Shinzo Abe, Prime Minister of Japan, stated the joint declaration that connotes “promotion of free trade” at the G20 Osaka summit, on June 28th, 2019. After the summit, however, Japan initiated trade restrictions on the core industrial materials of South Korea, which has brought turmoil to the global economy. Thus, the Sungkyun Times (SKT) will discuss the background of the trade restrictions, how the situation has progressed, and the way both countries should proceed in the future.
Implementation of Trade Restrictions on South Korea
Japan and South Korea’s Perspectives Surrounding the Trade Sanction
1. The Perspective of Japanese National Security
Japan has pointed out that the current sanctions resulted from the insufficient export management of South Korea. The Japanese government announced that semiconductor materials have been sent to North Korea due to the inadequate export management of South Korea, and they were concerned that the materials might be used for the development of nuclear weapons. Thus, Japan is holding the stance that the current sanctions are at the level of national security so the discussion between Japan and South Korea is unnecessary. The sanction includes fluorinated polyimide, photoresist, and hydrogen fluoride. The first one is used to make smartphone displays and the others are for making semiconductors. Currently, Japan accounts for 92 percent and 94 percent of global photoresist and fluorinated polyimide supplies, respectively. At the same time, South Korea has a different perspective on the sanctions.
2. The Perspective of Retaliation of Compulsory Draft
Judgment After the trade restrictions, the Japanese Chief Cabinet Secretary, Yoshihide Suga, said: “South Korea failed to produce a satisfactory response to the wartime labor issue before the G20 summit, which severely damaged trust in the relationship.” It implies that the precedent judgment about the Japanese conscription by the Korean Supreme Court was a trigger for the trade restrictions. Japan has insisted that the claim for damages by victims individually should be ceased due to the Treaty on Basic Relations between Japan and South Korea. Turning to this logic, victims of a compulsory manpower draft were adjudged to have lost a lawsuit with the war criminal industry, Nippon Steel, at the Japanese Supreme Court in 2003. Conversely, the Korean Supreme Court decided that the victims won the lawsuit, according to the current International Human Rights Law which states that an individual claim for damages cannot be eliminated by an international treaty. The Japanese government said that if Japanese industries take damages due to the previous verdict, they will take proper action, such as economic retaliations. Therefore, after the exclusion of Korea from the White-List, the Korean government has defined that the Japanese trade restrictions are retaliation for the judgment of the Korean Supreme Court.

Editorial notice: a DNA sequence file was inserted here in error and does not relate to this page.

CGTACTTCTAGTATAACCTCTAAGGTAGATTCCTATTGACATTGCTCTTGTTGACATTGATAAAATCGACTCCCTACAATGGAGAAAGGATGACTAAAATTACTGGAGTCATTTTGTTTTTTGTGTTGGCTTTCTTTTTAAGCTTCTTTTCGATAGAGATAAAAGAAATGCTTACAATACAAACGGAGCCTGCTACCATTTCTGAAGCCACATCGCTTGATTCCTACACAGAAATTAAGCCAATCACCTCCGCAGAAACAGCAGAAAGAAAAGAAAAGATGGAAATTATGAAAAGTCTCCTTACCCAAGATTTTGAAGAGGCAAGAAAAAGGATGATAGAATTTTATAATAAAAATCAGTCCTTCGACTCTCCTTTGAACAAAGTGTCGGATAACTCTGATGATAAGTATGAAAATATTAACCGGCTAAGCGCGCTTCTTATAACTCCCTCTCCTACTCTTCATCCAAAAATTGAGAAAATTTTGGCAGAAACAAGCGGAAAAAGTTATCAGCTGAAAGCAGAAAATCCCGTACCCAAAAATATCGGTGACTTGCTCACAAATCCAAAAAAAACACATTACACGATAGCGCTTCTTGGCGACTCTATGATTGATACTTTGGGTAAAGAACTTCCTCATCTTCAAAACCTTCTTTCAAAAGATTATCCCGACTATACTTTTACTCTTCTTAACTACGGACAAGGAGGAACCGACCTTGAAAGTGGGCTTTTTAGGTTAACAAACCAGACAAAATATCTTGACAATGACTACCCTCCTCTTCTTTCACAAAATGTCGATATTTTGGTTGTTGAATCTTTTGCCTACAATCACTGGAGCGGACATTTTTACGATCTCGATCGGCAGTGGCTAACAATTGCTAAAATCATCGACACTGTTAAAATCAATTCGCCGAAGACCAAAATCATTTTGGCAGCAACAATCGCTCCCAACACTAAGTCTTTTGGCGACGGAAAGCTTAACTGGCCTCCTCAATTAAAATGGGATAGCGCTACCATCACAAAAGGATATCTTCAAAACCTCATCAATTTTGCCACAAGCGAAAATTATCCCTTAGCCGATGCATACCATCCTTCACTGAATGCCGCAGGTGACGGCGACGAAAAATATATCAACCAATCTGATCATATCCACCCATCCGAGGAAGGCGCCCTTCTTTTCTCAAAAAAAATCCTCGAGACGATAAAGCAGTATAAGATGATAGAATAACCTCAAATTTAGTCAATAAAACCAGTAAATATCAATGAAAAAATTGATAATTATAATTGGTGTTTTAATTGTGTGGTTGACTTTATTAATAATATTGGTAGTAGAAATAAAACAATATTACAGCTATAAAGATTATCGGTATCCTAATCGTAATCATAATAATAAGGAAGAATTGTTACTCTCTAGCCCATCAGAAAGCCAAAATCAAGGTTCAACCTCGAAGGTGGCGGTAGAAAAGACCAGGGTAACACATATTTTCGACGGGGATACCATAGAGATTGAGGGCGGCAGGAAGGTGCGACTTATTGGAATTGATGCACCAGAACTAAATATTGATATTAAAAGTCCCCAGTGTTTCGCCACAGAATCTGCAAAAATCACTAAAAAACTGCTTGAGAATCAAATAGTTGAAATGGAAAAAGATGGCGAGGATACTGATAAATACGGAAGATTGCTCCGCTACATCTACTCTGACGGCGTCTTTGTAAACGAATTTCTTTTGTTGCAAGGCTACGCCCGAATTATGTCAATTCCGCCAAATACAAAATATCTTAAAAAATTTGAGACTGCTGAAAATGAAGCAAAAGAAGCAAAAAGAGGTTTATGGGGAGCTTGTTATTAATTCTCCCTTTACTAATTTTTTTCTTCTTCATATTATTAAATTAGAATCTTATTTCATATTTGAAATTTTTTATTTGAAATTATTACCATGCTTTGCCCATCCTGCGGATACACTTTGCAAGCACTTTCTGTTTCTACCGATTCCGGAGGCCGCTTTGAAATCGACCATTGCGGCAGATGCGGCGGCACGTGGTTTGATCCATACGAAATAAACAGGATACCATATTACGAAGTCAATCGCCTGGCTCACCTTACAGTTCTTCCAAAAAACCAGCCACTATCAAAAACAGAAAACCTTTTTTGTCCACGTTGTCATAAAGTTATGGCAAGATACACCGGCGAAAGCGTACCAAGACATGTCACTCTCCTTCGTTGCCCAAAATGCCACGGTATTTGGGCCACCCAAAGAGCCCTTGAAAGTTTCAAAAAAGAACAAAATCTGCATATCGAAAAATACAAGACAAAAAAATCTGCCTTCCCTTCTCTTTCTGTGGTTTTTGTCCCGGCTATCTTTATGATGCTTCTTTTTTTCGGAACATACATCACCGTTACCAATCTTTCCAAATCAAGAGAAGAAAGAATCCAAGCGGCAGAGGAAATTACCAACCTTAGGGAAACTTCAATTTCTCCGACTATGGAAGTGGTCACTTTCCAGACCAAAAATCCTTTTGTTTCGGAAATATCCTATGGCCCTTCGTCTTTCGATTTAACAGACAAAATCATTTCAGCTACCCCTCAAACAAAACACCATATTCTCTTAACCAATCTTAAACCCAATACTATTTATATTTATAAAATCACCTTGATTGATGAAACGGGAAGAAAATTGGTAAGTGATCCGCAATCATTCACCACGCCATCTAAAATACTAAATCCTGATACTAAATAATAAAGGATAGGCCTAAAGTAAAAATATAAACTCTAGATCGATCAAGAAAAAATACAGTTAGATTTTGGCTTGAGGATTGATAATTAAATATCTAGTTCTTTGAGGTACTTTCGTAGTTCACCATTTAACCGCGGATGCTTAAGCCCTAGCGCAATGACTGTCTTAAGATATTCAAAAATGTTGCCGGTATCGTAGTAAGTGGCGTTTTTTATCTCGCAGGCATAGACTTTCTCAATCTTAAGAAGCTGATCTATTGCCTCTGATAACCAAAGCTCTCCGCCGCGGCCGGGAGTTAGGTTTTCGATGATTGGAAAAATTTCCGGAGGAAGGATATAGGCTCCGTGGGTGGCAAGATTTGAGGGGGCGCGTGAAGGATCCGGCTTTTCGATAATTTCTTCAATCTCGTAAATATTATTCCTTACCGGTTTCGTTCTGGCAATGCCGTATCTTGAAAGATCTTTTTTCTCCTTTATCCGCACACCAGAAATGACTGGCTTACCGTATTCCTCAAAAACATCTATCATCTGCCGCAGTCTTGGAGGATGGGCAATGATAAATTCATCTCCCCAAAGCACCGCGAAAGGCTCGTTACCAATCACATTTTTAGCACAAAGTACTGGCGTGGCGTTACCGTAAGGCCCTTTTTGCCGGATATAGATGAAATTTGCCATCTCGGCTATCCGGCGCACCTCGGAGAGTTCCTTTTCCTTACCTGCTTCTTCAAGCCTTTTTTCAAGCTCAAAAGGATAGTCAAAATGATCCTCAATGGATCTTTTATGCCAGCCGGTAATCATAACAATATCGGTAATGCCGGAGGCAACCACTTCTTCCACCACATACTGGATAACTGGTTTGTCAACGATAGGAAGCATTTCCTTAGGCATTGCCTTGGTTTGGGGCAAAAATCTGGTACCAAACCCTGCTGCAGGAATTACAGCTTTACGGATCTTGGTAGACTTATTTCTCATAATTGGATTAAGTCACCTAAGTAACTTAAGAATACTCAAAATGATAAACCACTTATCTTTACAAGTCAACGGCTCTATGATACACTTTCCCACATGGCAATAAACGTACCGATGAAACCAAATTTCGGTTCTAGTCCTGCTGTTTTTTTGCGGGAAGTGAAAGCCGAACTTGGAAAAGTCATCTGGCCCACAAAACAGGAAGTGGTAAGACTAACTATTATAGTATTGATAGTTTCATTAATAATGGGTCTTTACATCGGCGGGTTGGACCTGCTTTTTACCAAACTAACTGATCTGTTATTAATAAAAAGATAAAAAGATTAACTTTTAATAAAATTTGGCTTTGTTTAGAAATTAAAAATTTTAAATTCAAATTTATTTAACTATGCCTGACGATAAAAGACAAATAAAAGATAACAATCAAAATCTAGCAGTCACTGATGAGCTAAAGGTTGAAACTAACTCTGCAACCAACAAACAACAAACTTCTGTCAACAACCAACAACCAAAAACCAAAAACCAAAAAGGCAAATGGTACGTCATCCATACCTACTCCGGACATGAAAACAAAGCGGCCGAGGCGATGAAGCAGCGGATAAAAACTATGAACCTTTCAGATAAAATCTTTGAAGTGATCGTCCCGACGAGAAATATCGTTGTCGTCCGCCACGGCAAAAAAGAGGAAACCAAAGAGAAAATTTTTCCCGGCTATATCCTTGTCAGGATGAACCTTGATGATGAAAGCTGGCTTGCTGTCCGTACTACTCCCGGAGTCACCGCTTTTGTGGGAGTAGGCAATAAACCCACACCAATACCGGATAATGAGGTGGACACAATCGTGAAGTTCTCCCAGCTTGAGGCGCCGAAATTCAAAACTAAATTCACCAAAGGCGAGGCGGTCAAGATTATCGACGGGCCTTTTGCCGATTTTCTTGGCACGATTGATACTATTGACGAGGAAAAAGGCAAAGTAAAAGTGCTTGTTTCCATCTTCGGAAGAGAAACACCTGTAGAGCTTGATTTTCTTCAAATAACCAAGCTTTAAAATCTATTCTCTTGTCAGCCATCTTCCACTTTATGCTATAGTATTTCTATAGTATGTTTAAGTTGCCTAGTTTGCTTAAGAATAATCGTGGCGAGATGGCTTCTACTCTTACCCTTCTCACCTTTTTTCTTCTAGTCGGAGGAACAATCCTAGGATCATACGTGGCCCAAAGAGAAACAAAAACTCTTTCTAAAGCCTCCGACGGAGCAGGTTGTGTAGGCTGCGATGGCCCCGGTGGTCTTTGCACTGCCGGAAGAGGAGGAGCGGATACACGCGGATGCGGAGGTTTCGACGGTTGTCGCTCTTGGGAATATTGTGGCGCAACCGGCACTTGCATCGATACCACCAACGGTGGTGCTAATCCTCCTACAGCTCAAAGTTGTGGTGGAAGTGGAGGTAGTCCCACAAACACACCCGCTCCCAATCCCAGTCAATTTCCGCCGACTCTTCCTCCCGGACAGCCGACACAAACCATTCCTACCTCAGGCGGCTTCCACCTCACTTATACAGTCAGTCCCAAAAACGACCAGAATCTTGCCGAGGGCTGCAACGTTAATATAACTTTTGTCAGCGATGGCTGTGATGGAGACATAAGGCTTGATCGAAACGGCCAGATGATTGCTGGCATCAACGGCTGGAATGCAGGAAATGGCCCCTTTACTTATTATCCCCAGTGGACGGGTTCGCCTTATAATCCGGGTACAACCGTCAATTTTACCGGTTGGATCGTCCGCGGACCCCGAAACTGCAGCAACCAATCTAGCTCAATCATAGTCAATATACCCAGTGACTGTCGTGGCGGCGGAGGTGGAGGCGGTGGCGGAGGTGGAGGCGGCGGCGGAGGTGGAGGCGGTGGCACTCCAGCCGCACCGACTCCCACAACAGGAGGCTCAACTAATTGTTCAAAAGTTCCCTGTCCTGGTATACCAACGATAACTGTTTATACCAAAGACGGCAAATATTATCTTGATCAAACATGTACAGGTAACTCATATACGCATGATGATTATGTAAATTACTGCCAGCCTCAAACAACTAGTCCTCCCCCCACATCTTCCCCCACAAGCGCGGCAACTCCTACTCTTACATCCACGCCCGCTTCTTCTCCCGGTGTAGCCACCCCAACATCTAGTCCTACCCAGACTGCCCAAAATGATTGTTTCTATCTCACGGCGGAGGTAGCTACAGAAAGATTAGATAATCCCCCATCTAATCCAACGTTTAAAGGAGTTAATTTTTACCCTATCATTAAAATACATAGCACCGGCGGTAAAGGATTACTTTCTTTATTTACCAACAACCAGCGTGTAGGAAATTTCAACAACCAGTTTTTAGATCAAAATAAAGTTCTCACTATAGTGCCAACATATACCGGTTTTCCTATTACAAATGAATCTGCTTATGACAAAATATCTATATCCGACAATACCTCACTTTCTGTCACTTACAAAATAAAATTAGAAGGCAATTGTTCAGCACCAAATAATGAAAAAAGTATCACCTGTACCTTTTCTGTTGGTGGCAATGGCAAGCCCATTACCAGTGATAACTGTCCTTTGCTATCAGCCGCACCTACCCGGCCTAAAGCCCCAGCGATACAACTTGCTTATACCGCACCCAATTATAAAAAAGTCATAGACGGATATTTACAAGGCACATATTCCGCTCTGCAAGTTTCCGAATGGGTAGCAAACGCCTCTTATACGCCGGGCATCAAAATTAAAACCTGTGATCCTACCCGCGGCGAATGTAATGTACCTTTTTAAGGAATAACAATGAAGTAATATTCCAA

Progression of Trade Restrictions on South Korea Reactions in Korea
1. The Perspective of Government and Industries
The Korean government and Korean industries have announced new solutions. South Korea determined to cancel the General Security of Military Information Agreement (GSOMIA). It also has examined omitting Japan from the “Korean White-List”. Government-industry cooperation has been propelled by reducing the duration for licensing chemical materials on product research and development (R&D) and granting tax favors for the targets of the trade restrictions. Samsung Electronics and SK Hynix, which are the main targets of the trade sanctions, focus on localization and diversifying supply sources of core materials. Furthermore, the Korea-Japan business conference to improve JapanSouth Korea economic cooperation will be held in Seoul, September 24th. The conference has been held ceaselessly since 1969, however, it was postponed from May to September due to the uncomfortable atmosphere particularly this year. As a non-governmental institute, it is expected to contribute to the betterment of Korea-Japan relations.
Samsung procures semiconductor corematerials deviously.
2. The Perspective of Civilians
After the Korea Federation Midsized and Small Merchant (KFSM) stated that it will participate in boycotts of Japanese products, these boycotts spread further across Korea. In research data released by Gallup Korea, responses saying “hesitating to buy Japanese products” took up 80 percent on July 25th. According to import trend data by the Korea Customs Service, the amount of Japanese beer imports dropped by 45.1 percent in July. Moreover, sales of Uniqlo, the Japanese brand of Specialty Store Retailer of Private Label Apparel (SPA), diminished by about 30 percent in July, while, TOPTEN, the Korean SPA brand, increased 20 percent over the same period. 680 civil society organizations held a candlelight vigil on August 3rd to criticize the Japanese trade sanctions around Gwanghwamun Plaza. It means civilians’ voices criticizing Japan are growing within Korean society.